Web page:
Game day is where the real competitive advantages and disadvantages are sorted out.
If Team X has a quarterback who doesn't throw many passes of more than 10 yards, well, that sort of information can leak out, without violating any policy, and become a chart in a newspaper.
I know, you're asking: why can't coaches ban television, radio and newspapers? Why can't games be played in secret, in underground bunkers, without the distractions of fans and nosy reporters?
That could be "Item A" on the agenda at next spring's Pac-12 coaches' meetings.
Q: If I'm running a team that is limited by scholarship (less players and back-up players) why would I ever want to help the opposing team by telling them players are hurt and possibly cannot play?
Bruce K. Middleton
Santa Fe Springs
A: Fine, then just shut down practice to the media the way most other college teams do. But if you are going to let media into practice, how are we supposed to ignore a top player getting injured?
Look, social media has changed everything. Coaches can't control events the way they once did.
We, as reporters, should have the same access to information as the pencil-neck sophomore who sees Matt Barkley's arm in a sling and sends out a text during English class.
People forget we work for our readers, not the Trojans or the Bruins. We are in the information business. Coaches are more interested in disinformation.
Coaches hate distractions, yet the irony is Lane Kiffin has made the injury issue a distraction. He has wasted his valuable time, and ours, and yours.
And somewhere in the midst of all this, USC lost to Stanford…Hmmmmmm.
Q: Tell us all again how USC is so good and should be national champs, are the best in the country, how quick they've returned from those unfair NCAA sanctions and all the other crap you've been writing. Do you even know football?
A: OK, I'll tell you again. USC finished 10-2 last year and was the only Pac-12 team to beat Oregon, the eventual Pac-12 champ.
The star quarterback decided to return to throw passes to the nation's two best receivers. The Associated Press media poll put USC at preseason No. 1 while the USA Today coaches' poll had the Trojans at No. 3.
No one ever said being preseason No. 1 makes you the national champ. USC then lost to a ranked team, by a touchdown, on the road. If you know football, you also know there are several more games to play.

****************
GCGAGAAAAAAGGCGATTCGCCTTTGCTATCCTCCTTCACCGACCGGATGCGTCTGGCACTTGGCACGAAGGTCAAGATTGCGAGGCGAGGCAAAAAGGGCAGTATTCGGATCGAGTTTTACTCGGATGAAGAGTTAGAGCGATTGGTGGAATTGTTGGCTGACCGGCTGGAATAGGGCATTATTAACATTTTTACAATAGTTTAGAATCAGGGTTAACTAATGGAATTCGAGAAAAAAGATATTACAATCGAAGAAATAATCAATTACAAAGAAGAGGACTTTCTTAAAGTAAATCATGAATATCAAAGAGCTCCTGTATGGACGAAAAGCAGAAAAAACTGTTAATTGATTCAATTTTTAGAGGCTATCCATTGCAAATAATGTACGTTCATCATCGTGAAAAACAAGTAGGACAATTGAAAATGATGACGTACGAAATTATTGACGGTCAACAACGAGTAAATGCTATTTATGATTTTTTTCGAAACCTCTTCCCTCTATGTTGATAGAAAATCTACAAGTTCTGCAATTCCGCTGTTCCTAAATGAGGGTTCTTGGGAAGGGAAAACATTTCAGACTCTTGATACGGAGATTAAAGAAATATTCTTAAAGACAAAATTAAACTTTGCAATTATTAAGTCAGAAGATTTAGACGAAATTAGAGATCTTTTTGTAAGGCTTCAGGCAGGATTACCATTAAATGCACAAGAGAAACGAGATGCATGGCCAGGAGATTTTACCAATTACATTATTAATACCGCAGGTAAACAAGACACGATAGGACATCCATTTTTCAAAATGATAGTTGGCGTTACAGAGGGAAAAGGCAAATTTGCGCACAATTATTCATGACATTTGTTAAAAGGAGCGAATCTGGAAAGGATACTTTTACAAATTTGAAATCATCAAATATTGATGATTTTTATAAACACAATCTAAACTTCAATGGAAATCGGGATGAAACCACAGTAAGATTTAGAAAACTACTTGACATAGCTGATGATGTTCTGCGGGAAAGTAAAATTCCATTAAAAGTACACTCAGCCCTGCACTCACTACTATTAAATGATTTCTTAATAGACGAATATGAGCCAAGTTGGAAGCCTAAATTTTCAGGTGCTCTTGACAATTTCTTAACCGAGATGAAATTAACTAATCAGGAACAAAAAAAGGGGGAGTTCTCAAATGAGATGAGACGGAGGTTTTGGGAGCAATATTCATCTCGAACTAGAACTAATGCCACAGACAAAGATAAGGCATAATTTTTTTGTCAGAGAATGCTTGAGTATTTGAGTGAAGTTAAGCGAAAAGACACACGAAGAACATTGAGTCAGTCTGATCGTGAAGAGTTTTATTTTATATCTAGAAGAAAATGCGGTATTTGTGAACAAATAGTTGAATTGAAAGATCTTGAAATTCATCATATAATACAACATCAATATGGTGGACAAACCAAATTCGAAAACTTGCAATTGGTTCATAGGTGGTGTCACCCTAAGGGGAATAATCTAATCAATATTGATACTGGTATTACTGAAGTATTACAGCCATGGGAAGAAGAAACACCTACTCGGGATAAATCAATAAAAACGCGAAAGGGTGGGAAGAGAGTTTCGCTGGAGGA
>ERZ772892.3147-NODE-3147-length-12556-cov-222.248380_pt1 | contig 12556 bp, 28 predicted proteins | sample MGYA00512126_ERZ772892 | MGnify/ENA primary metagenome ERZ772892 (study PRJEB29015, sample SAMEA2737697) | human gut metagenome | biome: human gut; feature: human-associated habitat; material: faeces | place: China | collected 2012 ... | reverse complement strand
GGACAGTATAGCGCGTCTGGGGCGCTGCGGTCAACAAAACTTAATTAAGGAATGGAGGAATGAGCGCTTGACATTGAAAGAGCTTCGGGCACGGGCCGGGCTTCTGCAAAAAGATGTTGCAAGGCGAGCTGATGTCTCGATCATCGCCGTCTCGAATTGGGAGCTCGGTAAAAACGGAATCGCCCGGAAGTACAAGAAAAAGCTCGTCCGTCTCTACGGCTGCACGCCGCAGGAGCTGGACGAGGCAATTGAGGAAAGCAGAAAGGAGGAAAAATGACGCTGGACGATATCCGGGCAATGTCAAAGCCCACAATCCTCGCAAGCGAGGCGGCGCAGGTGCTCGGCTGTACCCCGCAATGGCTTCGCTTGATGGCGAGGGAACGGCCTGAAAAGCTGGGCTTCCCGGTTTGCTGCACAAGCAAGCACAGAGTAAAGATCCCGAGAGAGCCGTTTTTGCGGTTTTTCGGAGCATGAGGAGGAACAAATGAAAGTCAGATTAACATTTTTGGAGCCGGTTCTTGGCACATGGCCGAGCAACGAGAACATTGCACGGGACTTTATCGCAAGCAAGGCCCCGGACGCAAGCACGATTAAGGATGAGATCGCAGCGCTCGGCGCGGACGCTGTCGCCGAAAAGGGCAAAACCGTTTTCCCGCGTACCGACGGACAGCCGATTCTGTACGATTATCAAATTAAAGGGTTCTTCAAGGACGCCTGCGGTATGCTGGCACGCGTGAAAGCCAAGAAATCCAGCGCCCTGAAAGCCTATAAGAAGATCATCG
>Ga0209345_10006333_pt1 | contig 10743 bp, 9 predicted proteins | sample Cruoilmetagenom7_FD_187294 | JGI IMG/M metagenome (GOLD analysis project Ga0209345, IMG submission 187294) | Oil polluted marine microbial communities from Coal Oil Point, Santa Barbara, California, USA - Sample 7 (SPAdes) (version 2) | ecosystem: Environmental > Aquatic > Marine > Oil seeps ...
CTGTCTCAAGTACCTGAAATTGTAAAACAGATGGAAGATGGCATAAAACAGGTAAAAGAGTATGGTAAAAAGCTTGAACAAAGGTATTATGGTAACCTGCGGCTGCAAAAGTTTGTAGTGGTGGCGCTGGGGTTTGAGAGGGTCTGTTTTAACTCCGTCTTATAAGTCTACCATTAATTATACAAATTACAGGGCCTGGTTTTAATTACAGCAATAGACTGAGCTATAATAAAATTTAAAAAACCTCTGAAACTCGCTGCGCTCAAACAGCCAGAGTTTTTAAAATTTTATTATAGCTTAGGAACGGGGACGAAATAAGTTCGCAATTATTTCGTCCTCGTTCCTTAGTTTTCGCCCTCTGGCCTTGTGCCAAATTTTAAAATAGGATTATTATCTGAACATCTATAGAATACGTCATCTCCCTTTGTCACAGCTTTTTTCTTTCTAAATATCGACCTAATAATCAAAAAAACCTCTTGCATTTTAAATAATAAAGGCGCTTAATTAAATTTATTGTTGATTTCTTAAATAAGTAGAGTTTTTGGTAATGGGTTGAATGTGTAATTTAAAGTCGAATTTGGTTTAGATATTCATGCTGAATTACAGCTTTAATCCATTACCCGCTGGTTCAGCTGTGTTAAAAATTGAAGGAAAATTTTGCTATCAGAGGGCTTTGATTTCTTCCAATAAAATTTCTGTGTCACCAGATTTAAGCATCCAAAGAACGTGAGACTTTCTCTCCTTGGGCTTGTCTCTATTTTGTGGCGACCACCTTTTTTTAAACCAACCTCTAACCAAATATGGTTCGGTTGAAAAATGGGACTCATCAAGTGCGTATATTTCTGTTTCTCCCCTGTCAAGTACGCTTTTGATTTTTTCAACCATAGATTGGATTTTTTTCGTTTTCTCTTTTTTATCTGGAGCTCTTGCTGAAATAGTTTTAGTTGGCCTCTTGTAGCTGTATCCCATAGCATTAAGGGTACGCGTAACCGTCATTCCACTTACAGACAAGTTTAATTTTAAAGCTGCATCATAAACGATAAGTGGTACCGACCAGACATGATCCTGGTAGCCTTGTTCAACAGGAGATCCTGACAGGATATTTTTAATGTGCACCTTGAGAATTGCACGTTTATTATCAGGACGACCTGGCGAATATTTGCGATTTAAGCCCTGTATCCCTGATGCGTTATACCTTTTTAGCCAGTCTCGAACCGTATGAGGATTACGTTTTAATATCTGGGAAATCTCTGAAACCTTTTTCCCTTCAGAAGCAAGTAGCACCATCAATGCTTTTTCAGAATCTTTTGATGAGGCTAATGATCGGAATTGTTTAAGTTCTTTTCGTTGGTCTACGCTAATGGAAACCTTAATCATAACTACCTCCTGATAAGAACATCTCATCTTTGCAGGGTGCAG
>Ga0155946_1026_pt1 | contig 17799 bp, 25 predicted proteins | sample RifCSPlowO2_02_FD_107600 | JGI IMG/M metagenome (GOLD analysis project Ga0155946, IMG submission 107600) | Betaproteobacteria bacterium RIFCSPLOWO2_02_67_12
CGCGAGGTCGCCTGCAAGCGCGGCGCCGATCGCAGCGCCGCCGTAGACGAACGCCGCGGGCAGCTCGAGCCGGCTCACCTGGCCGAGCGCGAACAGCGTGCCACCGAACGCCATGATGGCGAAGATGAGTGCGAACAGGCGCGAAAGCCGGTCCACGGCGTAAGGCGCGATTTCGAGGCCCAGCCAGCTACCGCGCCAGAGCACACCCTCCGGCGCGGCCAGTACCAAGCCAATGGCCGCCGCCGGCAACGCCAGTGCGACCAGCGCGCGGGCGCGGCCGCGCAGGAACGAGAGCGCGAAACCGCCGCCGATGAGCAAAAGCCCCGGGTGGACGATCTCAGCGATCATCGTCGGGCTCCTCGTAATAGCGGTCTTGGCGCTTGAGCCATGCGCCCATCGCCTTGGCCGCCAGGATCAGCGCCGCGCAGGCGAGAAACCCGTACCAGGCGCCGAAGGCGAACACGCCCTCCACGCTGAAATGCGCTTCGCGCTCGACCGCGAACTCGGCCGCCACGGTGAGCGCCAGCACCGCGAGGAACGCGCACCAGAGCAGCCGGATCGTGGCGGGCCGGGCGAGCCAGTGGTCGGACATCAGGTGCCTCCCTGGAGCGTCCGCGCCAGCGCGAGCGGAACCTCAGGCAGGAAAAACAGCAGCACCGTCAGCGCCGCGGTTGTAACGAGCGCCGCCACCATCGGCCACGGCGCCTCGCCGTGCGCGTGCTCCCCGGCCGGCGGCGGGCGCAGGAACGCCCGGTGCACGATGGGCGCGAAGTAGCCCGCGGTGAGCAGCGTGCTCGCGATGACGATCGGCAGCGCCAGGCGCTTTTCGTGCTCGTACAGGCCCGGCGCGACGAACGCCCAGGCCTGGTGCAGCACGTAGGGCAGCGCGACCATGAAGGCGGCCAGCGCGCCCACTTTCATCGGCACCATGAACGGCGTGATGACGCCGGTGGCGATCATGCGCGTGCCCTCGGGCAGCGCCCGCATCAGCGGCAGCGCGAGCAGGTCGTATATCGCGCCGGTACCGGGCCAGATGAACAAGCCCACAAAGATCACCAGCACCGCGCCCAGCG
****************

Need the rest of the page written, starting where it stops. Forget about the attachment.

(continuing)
Q: It is not difficult to see that the L.A. Times has been favoring USC football for decades and that UCLA football is usually positioned in a much more minor position in The Times. USC gets a more prominent position on the Sports pages and usually gets more articles that are longer in length during football season. USC gets more photographs that show players and more of these photographs are larger color pictures.
A: So many things I'd like to say here. I could go off on a rant and vent and really take you to task for some of these outrageous and inaccurate accusations.
But this is a Q&A. If only you had asked a question.
Q: A friend of mine emailed your article to me from The Times re: the Ten count for USC. Having never read your article before…I wanted you to know that I thought it was pretty funny.
A: Thanks. Lucky for you and me, just seconds ago, I just changed my policy of only answering letters that had questions.
Q: Did you watch the same game I did? Sorry, but what I saw did not look anything like a championship team.
A: Maybe you were looking at the wrong team. Maybe you should have been looking at Stanford.
Q: Rankman, it's time to tell you-know-who to stop the "BS" concerning the top 25 in college football. Stop putting "Boise State" in the top 25. Fix him a shaker of martinis, a bowl of peanuts and put him the corner 'till he has the "Blue Boys" out of his system.
A: Are you bonkers, Banning? You must have seen a different game. Boise State's 7-6 win over Brigham Young on Thursday reminded me of the "old fashioned football" I keep hearing about every time Alabama and Louisiana State play and don't score a touchdown.